Photo: Amaury Murgado.
Editor's Note: View our photo gallery, "Police Helicopters," to see several of the more commonly used copters by law enforcement agencies.
Although many agencies are trying cost-cutting alternatives, it's been my experience as a field supervisor that there is no substitute for a helicopter in the air with a well-trained flight crew. But it is imperative that the coordination between ground and air units be problem free in order to make it work.
A typical helicopter flight crew consists of a pilot and a tactical flight officer (TFO). The pilot is responsible for the safe operation of the helicopter. The TFO is responsible for the law enforcement mission. The person that deals with units on the ground is the TFO.
When I started out as a part-time flight observer in a cross-training program in the early '90s, the term TFO didn't exist. As the flight observer, I helped the pilot look out for obstructions, other flying aircraft, and I looked for the bad guy. I also managed the radio and the spotlight. Night work was a hit-and-miss proposition, as the controls are never as responsive as you'd like.
Fast forward to today, and the TFO's responsibilities have increased substantially. Sure, the TFO still has to watch out for obstructions, manage the radio, and work the spotlight. However, a TFO also has to work the day/night camera, be familiar with thermal imagery, work some type of aero computer (GPS/mapping), and manage a flight recorder that documents the flight for court purposes.
Aviation is one of the four units I now command. And in my opinion, I have some of the best TFOs and pilots in Florida. I asked my flight crews to share some advice with you about how to improve air-ground operations.
Communication is the key to directing ground units successfully. Ground units therefore must have an understanding of the helicopter's perspective. Officers should take an orientation flight whenever possible so they can see what the flight crew sees.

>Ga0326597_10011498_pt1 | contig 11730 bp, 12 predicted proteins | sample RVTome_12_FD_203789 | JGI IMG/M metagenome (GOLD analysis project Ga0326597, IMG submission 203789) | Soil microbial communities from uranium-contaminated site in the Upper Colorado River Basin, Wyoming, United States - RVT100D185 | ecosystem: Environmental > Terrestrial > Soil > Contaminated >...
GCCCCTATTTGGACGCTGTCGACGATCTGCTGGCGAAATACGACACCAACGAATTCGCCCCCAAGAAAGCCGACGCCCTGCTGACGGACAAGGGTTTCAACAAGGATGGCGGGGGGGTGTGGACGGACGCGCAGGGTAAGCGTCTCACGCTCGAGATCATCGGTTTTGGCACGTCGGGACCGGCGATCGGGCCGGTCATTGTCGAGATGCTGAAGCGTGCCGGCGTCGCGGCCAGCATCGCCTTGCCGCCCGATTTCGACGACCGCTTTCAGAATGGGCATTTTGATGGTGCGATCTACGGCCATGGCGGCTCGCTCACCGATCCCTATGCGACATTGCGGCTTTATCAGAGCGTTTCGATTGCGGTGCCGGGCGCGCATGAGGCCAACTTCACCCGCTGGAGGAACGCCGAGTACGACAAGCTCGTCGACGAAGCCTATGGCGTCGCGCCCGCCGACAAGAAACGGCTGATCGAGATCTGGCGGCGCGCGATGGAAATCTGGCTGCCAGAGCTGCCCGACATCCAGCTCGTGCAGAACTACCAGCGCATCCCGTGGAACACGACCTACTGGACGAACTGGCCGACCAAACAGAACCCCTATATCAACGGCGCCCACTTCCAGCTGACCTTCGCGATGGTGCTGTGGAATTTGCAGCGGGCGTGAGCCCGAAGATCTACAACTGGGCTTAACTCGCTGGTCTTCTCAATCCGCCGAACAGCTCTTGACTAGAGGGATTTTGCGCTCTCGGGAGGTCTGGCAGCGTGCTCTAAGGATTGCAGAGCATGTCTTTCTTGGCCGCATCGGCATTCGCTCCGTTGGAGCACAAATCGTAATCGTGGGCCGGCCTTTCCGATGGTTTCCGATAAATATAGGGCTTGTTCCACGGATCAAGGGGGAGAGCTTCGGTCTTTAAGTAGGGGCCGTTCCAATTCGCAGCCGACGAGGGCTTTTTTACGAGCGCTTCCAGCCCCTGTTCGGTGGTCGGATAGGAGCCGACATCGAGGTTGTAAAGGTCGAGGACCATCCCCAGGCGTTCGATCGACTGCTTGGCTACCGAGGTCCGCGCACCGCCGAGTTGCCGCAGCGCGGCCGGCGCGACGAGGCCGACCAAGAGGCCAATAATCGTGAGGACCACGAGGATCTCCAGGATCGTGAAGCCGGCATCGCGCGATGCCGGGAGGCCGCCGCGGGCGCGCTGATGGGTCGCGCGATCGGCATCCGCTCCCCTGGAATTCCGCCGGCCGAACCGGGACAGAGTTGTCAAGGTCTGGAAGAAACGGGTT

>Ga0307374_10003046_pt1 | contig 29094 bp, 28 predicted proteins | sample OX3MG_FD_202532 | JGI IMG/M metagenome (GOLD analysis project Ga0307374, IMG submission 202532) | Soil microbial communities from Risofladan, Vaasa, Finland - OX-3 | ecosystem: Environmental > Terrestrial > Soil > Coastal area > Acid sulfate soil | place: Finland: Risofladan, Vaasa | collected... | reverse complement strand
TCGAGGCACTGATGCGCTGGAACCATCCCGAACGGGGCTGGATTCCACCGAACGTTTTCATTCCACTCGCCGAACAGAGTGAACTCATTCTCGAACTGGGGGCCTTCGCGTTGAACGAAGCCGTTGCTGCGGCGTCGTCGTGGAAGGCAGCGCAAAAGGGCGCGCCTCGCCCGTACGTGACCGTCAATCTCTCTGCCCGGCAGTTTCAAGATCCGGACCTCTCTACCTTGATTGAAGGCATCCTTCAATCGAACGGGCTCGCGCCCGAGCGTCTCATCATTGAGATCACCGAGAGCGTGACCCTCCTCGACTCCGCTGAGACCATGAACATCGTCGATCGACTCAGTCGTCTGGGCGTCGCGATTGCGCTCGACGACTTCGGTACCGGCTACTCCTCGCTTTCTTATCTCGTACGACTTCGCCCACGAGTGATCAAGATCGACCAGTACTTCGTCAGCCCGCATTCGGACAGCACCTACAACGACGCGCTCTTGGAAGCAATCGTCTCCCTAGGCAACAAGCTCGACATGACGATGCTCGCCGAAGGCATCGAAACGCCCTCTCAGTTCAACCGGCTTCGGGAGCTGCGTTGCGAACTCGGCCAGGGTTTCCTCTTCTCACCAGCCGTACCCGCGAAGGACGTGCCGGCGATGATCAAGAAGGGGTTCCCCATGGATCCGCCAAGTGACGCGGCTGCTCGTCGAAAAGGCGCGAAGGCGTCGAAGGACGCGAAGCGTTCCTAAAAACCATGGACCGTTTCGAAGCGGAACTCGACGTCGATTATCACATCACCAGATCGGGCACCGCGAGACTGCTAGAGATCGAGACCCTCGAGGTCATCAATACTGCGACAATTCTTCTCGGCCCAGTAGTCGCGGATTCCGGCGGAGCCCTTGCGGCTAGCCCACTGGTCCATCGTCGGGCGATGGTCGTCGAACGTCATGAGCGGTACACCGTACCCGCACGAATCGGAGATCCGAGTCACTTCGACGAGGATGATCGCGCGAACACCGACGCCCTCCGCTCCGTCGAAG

Ground units also need to know that life is very different flying an orbit at 1,000 feet and looking down. What appears very apparent on the ground is not so apparent from the air.
Air crews need to know that this issue of perception works both ways. What's apparent from the air may not be so on the ground.
Though the helicopter is equipped with GPS software, not every ground unit has it or knows how to use it. The best way to pinpoint an officer's location at night while inbound is to have the officers on the ground flash their handheld lights or have them point a strobe light at the helicopter.
When ground units say they have their overheads on, it may not help the TFO that much because there are other emergency vehicles flashing theirs in the same area.
K-9 teams must advise when they start their track. The TFO is constantly searching the area and if not notified will be doing something else at the start of the track. It's more effective if the TFO and K-9 units are in sync from the start. If at all possible, the track should not start until the helicopter can provide support.
When possible, the ground unit requesting aviation support should wait until the helicopter is on scene to effect a traffic stop. That way if the occupants bail, the helicopter is already on station.
Sometimes a TFO will only catch a glimmer or small piece of a heat signature while in orbit. It's critical that officers on the ground keep a good perimeter and send units to check out the location before the signature is lost. Thermal imagery is effective, but it's not bulletproof. Sometimes skill and luck have to collide to make it successful.
Ground units need to understand that when they give out descriptions about tattoos, jewelry, or scars, those things don't help the flight crew. During the day, bigger descriptors like the top layer clothing color, direction of travel, vehicle damage, or something that they are carrying helps more. "Zoom" on the camera is not like CIA satellites in the movies.